“Scotland is uniquely placed to produce hydrogen at a scale much cheaper and efficiently than most other countries.”
AMIDST the calamity of the Coronavirus epidemic, it is important that the greater impending disaster of climate change continues to be addressed.
Despite both the UK and Scottish governments having legislated to net-zero targets, unless this is followed up with detailed policies and strategies – which, if adopted swiftly, could reinforce their claims to be world leaders in this – all that has happened till now will be mere pieces of paper.
It was therefore with some surprise and initial enthusiasm that I read that the Scottish Government had issued a contract to ARUP, the global consultancy firm, to assess the future use of hydrogen in the Scottish economy and develop a hydrogen action plan and hydrogen policy statement.
Hydrogen – for transport, power backup, energy storage and potentially heating – will be a key component of a Green Scotland, as outlined in Common Weal’s Our Common Home. Given the imminence of COP26 and the fact that Scotland has for 10 years been in receipt of EU funding for various hydrogen projects – from Aberdeen and Dundee Buses, Orkney’s Bighit, Hydrogen Ferry and Surf and Turf projects – it is somewhat surprising the Scottish Government has till now no formal hydrogen policy. Even Orkney Council put its hydrogen strategy out for consultation the middle of last year.
But why is hydrogen so important to Scotland?
Hydrogen’s importance to decarbonising the economy is not widely understood, despite being the most common element in the universe and central to almost every biological process and its major use in many industries. This is largely because it is mostly produced from fossil fuels.
With the decision to remove CO2 from production, however, hydrogen produced from electrolysis can cost effectively provide all the benefits of hydrogen (H2) from fossil fuels whilst not producing CO2. Electrolysis uses just water and electricity to produce H2 plus also producing oxygen which can be used in hospitals or industry. When burnt H2 combines with oxygen to release power and produces only water. Thus CO2 does not subsequently linger in the atmosphere, and does not need to be removed through costly carbon capture and storage techniques.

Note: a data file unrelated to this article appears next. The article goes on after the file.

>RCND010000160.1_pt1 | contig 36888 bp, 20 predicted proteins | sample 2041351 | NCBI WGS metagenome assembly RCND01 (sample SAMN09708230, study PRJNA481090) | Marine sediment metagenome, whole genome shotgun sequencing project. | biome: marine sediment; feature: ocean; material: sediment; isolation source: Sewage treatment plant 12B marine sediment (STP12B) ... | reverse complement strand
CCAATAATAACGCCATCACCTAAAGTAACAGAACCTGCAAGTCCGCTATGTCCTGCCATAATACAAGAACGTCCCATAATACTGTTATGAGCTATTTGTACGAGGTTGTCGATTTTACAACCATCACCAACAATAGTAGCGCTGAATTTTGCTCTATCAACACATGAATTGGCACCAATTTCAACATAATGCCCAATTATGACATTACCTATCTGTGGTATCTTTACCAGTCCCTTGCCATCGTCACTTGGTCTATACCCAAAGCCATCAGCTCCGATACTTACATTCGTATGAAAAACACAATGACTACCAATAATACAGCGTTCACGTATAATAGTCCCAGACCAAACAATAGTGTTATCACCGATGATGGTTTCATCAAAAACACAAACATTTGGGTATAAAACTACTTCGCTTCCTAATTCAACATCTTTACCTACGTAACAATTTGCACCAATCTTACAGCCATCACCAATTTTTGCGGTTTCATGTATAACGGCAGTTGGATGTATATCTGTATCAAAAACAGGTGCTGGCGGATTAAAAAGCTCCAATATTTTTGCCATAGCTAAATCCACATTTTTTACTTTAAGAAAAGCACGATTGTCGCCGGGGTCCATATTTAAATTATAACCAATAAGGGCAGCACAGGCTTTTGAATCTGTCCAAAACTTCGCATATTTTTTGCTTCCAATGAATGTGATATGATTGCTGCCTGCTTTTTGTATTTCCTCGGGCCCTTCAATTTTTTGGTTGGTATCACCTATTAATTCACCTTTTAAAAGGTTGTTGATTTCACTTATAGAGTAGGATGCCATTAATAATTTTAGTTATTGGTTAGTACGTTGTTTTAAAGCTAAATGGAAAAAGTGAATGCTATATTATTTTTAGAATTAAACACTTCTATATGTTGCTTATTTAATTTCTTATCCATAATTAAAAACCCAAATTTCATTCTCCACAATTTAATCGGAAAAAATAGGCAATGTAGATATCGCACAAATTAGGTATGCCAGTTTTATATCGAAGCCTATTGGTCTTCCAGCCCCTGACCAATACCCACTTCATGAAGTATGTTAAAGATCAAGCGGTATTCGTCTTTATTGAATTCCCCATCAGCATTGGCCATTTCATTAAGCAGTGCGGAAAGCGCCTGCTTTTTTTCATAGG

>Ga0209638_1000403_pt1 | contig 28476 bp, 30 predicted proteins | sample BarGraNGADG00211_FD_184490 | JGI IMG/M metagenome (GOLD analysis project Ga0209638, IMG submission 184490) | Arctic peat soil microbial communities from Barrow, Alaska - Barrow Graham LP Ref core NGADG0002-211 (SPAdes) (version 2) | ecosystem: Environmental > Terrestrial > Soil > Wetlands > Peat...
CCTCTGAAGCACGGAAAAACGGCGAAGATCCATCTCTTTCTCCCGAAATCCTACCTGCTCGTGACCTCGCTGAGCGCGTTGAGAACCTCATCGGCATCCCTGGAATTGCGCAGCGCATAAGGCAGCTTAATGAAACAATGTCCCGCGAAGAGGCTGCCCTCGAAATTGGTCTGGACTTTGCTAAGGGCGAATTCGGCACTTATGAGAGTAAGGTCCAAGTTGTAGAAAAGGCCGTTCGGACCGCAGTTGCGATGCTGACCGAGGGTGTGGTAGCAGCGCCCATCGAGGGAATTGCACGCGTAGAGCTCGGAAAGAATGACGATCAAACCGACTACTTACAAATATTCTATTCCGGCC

The first use of electrolysis based H2 is in fueling transport, particularly HGVs (Heavy Goods Vehicles). A project is underway to create at least 125 fuelling stations across the UK which will enable the European fleet of new HGVs to use electrolysis produced H2 to fuel them. The advantage of over electric HGVs is that H2 can fuel faster, is lighter and can deliver 500 plus miles per refuel at much the same cost as diesel.
Similar technology can be used in trains and ferries, which given the difficulty of electrifying remote Scottish lines enables the rail and potentially sea lanes to be carbon free.
Projects such as these have shown that in certain niche areas Scotland can use hydrogen; in fact, Scotland is uniquely placed to produce hydrogen at scale much cheaper and efficiently than most other countries. This is because of our abundance of wind energy.
Essentially, the amount of energy Scotland can produce from wind, onshore, offshore, floating in mid-Atlantic is unlimited, can be produced cheaper than say nuclear, coal or other traditional fuels and allows the process of electrolysis of unused power to be turned into H2.
Excess H2 can be stored and used as required, in a similar fashion to gas either in gas turbines for electricity when the wind doesn’t blow and additional electricity is needed, or potentially in domestic heating in most cities with gas boilers and Victorian-style architecture.
The economics of this are uncertain, however, this is by far the cheapest way to degasify these houses by 2035 – by putting in H2 ready boilers as existing boilers are replaced, and at a future stage switching the supply from natural gas to H2.
Finally, H2 can be used to produce ammonia for fertiliser, which is currently produced from fossil fuels and releases enormous amounts of CO2 into the atmosphere.
All of these uses provide enormous opportunities for Scotland and should be included in any government strategy plan – hence the initial enthusiasm for the contract.
On further enquiry however, this contract seems to have been under consideration for close to a year. It is a Scottish Government, Scottish Enterprise, H&I development agency joint contract and is due to report later in 2020.
Yet if it is simply to develop policy and assess the potential for hydrogen’s use, why is this not being done in house by civil servants? Given SNP policy favours the establishment of a Scottish Energy Development Agency, why can academics who are experts in these fields not be recruited to both scope the work and develop the policy? Is the paralysis which seemed to delay the issuance of the contract endemic throughout the Scottish Government when it comes to making decisions?
This contract was awarded on 18 March. Strangely enough, a report to the UK Government on hydrogen policy from an organisation calling itself the Hydrogen Taskforce, came out in February 2020. This “taskforce” comprises BP, Shell, ITM, BOC, Arup, Cadent, DBD, Baxi, Storengy, and BNP Paribas and it aims to pressure the UK Government to invest in hydrogen infrastructure, on the grounds of the UK becoming a world leader of a $2.5 Trillion industry. I note that ARUP has named as one of this group.
None of this is to say the Scottish Government does not need a hydrogen strategy – it does. I simply question why so little use is made of Scottish academic talent and a contract is awarded to a multinational consortium. And so, I repeat the request that the money saved from such contracts should instead be spent building our in-house capabilities.
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